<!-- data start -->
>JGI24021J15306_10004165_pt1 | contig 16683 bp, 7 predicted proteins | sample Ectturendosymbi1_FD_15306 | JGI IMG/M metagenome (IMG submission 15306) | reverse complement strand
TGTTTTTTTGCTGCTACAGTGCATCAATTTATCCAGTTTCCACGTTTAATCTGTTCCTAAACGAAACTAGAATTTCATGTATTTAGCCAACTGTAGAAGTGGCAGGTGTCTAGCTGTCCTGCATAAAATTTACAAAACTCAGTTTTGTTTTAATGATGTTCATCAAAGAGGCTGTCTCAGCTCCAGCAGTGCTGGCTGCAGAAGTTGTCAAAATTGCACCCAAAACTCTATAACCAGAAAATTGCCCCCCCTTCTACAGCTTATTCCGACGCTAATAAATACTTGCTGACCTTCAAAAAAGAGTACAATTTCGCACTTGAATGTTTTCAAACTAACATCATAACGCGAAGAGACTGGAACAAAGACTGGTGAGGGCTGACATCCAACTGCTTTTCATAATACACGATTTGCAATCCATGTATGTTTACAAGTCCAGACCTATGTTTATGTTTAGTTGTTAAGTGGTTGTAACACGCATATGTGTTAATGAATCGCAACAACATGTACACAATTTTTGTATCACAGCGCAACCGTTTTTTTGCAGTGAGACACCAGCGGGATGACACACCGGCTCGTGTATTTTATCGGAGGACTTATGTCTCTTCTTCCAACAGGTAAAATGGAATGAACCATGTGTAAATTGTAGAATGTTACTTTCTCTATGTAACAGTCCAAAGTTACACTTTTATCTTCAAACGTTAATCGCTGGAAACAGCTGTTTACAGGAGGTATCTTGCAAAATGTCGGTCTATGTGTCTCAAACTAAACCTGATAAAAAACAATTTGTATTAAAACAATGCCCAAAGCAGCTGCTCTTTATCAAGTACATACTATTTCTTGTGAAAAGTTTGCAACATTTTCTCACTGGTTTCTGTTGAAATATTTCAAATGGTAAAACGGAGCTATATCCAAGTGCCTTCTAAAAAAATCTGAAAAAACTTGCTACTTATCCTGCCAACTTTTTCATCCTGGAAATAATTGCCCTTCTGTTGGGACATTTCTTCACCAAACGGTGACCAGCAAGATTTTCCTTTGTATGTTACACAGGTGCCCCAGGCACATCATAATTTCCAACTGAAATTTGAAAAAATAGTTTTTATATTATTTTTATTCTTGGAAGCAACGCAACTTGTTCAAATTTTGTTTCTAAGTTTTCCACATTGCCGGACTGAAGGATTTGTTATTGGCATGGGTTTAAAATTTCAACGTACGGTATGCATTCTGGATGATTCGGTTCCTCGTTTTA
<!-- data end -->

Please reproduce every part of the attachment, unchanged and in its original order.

>JGI24021J15306_10004165_pt1 | contig 16683 bp, 7 predicted proteins | sample Ectturendosymbi1_FD_15306 | JGI IMG/M metagenome (IMG submission 15306) | reverse complement strand
TGTTTTTTTGCTGCTACAGTGCATCAATTTATCCAGTTTCCACGTTTAATCTGTTCCTAAACGAAACTAGAATTTCATGTATTTAGCCAACTGTAGAAGTGGCAGGTGTCTAGCTGTCCTGCATAAAATTTACAAAACTCAGTTTTGTTTTAATGATGTTCATCAAAGAGGCTGTCTCAGCTCCAGCAGTGCTGGCTGCAGAAGTTGTCAAAATTGCACCCAAAACTCTATAACCAGAAAATTGCCCCCCCTTCTACAGCTTATTCCGACGCTAATAAATACTTGCTGACCTTCAAAAAAGAGTACAATTTCGCACTTGAATGTTTTCAAACTAACATCATAACGCGAAGAGACTGGAACAAAGACTGGTGAGGGCTGACATCCAACTGCTTTTCATAATACACGATTTGCAATCCATGTATGTTTACAAGTCCAGACCTATGTTTATGTTTAGTTGTTAAGTGGTTGTAACACGCATATGTGTTAATGAATCGCAACAACATGTACACAATTTTTGTATCACAGCGCAACCGTTTTTTTGCAGTGAGACACCAGCGGGATGACACACCGGCTCGTGTATTTTATCGGAGGACTTATGTCTCTTCTTCCAACAGGTAAAATGGAATGAACCATGTGTAAATTGTAGAATGTTACTTTCTCTATGTAACAGTCCAAAGTTACACTTTTATCTTCAAACGTTAATCGCTGGAAACAGCTGTTTACAGGAGGTATCTTGCAAAATGTCGGTCTATGTGTCTCAAACTAAACCTGATAAAAAACAATTTGTATTAAAACAATGCCCAAAGCAGCTGCTCTTTATCAAGTACATACTATTTCTTGTGAAAAGTTTGCAACATTTTCTCACTGGTTTCTGTTGAAATATTTCAAATGGTAAAACGGAGCTATATCCAAGTGCCTTCTAAAAAAATCTGAAAAAACTTGCTACTTATCCTGCCAACTTTTTCATCCTGGAAATAATTGCCCTTCTGTTGGGACATTTCTTCACCAAACGGTGACCAGCAAGATTTTCCTTTGTATGTTACACAGGTGCCCCAGGCACATCATAATTTCCAACTGAAATTTGAAAAAATAGTTTTTATATTATTTTTATTCTTGGAAGCAACGCAACTTGTTCAAATTTTGTTTCTAAGTTTTCCACATTGCCGGACTGAAGGATTTGTTATTGGCATGGGTTTAAAATTTCAACGTACGGTATGCATTCTGGATGATTCGGTTCCTCGTTTTA